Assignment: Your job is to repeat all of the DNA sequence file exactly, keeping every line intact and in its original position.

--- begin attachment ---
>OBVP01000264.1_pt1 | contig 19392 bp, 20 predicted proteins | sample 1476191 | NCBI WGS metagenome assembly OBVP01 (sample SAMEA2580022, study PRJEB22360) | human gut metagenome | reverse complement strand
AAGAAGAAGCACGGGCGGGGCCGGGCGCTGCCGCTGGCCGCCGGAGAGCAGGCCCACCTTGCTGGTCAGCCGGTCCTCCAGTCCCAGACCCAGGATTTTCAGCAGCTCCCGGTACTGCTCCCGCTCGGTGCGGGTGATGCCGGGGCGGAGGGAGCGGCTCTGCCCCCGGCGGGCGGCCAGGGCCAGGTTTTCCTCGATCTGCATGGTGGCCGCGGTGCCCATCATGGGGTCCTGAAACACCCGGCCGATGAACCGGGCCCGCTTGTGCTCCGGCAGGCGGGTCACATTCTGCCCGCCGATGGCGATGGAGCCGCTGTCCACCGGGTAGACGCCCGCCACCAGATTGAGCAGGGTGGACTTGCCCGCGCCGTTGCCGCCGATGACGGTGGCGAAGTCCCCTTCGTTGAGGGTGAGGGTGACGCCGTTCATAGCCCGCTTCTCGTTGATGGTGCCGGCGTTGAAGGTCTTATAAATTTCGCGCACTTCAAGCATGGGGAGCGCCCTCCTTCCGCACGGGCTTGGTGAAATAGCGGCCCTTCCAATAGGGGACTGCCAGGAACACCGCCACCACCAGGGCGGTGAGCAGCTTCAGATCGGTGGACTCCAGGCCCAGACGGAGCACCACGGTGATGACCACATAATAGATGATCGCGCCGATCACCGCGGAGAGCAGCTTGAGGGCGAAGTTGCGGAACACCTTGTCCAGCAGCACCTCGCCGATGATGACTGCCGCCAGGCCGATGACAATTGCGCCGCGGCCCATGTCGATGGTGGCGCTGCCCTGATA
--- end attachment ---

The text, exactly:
>OBVP01000264.1_pt1 | contig 19392 bp, 20 predicted proteins | sample 1476191 | NCBI WGS metagenome assembly OBVP01 (sample SAMEA2580022, study PRJEB22360) | human gut metagenome | reverse complement strand
AAGAAGAAGCACGGGCGGGGCCGGGCGCTGCCGCTGGCCGCCGGAGAGCAGGCCCACCTTGCTGGTCAGCCGGTCCTCCAGTCCCAGACCCAGGATTTTCAGCAGCTCCCGGTACTGCTCCCGCTCGGTGCGGGTGATGCCGGGGCGGAGGGAGCGGCTCTGCCCCCGGCGGGCGGCCAGGGCCAGGTTTTCCTCGATCTGCATGGTGGCCGCGGTGCCCATCATGGGGTCCTGAAACACCCGGCCGATGAACCGGGCCCGCTTGTGCTCCGGCAGGCGGGTCACATTCTGCCCGCCGATGGCGATGGAGCCGCTGTCCACCGGGTAGACGCCCGCCACCAGATTGAGCAGGGTGGACTTGCCCGCGCCGTTGCCGCCGATGACGGTGGCGAAGTCCCCTTCGTTGAGGGTGAGGGTGACGCCGTTCATAGCCCGCTTCTCGTTGATGGTGCCGGCGTTGAAGGTCTTATAAATTTCGCGCACTTCAAGCATGGGGAGCGCCCTCCTTCCGCACGGGCTTGGTGAAATAGCGGCCCTTCCAATAGGGGACTGCCAGGAACACCGCCACCACCAGGGCGGTGAGCAGCTTCAGATCGGTGGACTCCAGGCCCAGACGGAGCACCACGGTGATGACCACATAATAGATGATCGCGCCGATCACCGCGGAGAGCAGCTTGAGGGCGAAGTTGCGGAACACCTTGTCCAGCAGCACCTCGCCGATGATGACTGCCGCCAGGCCGATGACAATTGCGCCGCGGCCCATGTCGATGGTGGCGCTGCCCTGATA